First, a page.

Maybe David Simon Should Make A 'Precious' TV Series His Next Assignment - Here's Why
Photo Credit: S & A

Maybe David Simon Should Make A 'Precious' TV Series His Next Assignment - Here's Why


A thought that occurred to me this morning, after watching Precious for the very first time. Yes I know I’m late, but I was one of those people who intentionally avoided the film for a number of reasons that I won’t bore you with.

For it to have had any real, sustained impact of the kind OprahTyler Perry and Lee Daniels were hoping for (at least, as they presented), what Precious really deserved was the same treatment The Wire received – essentially, an episodic, unflinching cable TV series, that deconstructs every relevant societal institution, and the contribution each one makes to the cyclical predicaments the characters in Precious are more-or-less trapped in.

A 110-minute film simply can’t inform fully; and that was made clear by the contentious discussions that followed after the film was released, with some taking offense to the portrayals of black men in the film; others bothered by the portrayals of black women; and still others infuriated by the weight & colorism issues, the depiction of the “urban” poor, and on.

Of course! In hindsight, I wouldn’t have expected anything less, given what I started this post stating. I think a thorough investigation into why Precious and her family exist as they are would have been much more instructive and effective overall. We’re left to assume certain things that are glazed over in the film, or aren’t even touched on at all, and that can actually prove to be dangerous. Every issue has a root, and, like The Wire, I think a thorough exploration of each would have been easier swallowed by all, if “blame” was equally distributed, up and down society’s hierarchy. Precious, as is, glazes over, or just flat out doesn’t cover some rather salient factors that contribute to the plight of the Precious-types in the world. But, that’s not a surprise, because it really couldn’t have – not within its allotted time.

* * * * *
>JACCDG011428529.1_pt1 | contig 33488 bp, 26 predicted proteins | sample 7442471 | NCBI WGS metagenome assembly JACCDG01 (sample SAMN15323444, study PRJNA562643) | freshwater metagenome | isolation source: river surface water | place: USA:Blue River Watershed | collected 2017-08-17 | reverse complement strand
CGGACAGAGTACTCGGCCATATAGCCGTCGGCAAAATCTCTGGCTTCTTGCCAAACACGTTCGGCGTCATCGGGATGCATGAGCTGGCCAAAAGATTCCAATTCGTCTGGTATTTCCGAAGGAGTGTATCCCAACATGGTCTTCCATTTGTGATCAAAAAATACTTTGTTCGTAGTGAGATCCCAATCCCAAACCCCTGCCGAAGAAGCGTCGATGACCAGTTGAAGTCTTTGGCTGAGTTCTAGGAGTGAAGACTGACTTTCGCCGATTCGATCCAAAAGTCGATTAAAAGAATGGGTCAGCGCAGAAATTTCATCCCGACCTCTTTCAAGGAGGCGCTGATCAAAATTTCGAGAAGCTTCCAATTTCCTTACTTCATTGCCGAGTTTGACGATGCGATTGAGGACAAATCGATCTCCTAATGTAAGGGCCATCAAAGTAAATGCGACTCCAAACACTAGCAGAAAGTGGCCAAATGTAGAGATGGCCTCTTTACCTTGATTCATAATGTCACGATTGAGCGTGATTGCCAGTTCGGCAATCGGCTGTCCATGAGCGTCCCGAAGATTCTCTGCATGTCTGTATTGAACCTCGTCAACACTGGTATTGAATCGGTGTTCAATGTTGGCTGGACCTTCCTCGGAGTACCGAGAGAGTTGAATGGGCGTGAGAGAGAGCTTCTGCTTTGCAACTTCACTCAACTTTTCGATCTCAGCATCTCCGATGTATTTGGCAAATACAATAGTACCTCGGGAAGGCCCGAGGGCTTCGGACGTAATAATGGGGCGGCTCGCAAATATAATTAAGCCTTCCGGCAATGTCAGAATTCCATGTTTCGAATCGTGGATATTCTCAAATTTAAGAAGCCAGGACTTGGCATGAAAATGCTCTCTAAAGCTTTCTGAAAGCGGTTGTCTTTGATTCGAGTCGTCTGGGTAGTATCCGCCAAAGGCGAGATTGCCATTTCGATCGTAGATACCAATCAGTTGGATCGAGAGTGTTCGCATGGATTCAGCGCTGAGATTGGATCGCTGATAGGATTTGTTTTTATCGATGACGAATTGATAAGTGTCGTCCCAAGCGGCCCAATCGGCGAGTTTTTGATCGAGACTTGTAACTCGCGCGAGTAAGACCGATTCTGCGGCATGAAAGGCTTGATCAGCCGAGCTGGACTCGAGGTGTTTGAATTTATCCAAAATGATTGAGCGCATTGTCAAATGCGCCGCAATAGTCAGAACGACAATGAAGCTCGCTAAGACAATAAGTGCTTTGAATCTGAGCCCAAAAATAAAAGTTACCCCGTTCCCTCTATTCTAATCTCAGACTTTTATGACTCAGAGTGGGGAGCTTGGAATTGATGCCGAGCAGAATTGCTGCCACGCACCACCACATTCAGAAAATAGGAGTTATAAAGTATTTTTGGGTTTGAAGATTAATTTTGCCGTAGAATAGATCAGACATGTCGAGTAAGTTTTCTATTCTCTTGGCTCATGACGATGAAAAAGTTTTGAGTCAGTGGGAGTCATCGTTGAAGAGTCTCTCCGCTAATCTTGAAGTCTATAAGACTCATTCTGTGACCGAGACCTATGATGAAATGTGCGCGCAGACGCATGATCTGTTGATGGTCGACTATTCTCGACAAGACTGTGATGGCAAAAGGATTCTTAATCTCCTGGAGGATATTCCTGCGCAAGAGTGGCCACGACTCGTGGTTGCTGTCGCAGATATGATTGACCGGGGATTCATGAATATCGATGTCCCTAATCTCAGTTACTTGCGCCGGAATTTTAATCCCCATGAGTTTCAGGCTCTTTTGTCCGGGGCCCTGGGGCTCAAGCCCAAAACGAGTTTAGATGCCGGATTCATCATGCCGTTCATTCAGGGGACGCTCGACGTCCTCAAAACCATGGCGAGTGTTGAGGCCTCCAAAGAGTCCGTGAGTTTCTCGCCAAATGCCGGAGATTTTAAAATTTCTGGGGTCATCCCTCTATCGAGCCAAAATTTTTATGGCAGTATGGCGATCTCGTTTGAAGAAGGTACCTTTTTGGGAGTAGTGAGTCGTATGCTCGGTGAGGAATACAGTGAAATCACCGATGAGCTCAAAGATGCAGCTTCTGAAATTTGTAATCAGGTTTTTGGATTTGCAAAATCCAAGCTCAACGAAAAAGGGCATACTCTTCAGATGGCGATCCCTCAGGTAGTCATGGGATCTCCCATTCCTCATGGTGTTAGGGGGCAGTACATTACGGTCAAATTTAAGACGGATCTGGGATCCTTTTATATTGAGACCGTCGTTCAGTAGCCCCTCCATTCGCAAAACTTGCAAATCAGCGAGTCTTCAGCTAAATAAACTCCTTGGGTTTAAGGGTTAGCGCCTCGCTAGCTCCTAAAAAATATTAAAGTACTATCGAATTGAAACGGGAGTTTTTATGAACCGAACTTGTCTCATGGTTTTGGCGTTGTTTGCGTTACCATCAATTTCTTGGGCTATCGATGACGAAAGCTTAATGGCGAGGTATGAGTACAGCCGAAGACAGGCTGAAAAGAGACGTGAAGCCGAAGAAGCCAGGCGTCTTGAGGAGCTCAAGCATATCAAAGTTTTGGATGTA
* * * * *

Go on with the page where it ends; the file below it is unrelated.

This is partly why I question the overwhelmingly generous response many had to the film (especially those upper class and elite whites in power, whose real-life impact on real-life Precious-types was noticeably absent in the film), claiming that they were truly enraptured by the story, and uplifted by its apparent message of hope. How could they have been? How could anyone really have been, when the film doesn’t at all address the full range of institutions that systematically contribute to the plight of the Precious-types in the world?

The film sufficiently tugs on heartstrings, quite manipulatively, in my opinion, and so it does its job for 110 minutes; but what happens after, when we leave the theatre and return to our “superior” lives, thanking our lucky stars that we aren’t Precious, or her mother, lacking a proper understanding of why things are as they are in the film?

For the most part, the film has been almost forgotten, despite all the discussion that was had over it – much of it contentious and not all that useful, as I see it. And Mo’Nique’s Oscar win for Best Supporting Actress was good for Mo’Nique. It didn’t mean much for the rest of us, and certainly not for the many similar real-life characters the film portrays.

So if there’s interest in a genuine attempt to address the myriad of issues Precious sought to bring to light, I think it would be best served in a series similar to the approach taken with The Wire, and on the same cable TV network, given how raw the material is. Then I’d say, we’d have much more robust insight into why Precious is.

But regardless of how I felt about the film, I’ll give Lee Daniels credit for at least opting to tackle subject matter that rarely gets recognition on film. It just wasn’t nearly enough, nor as fulfilling as it needed to be.

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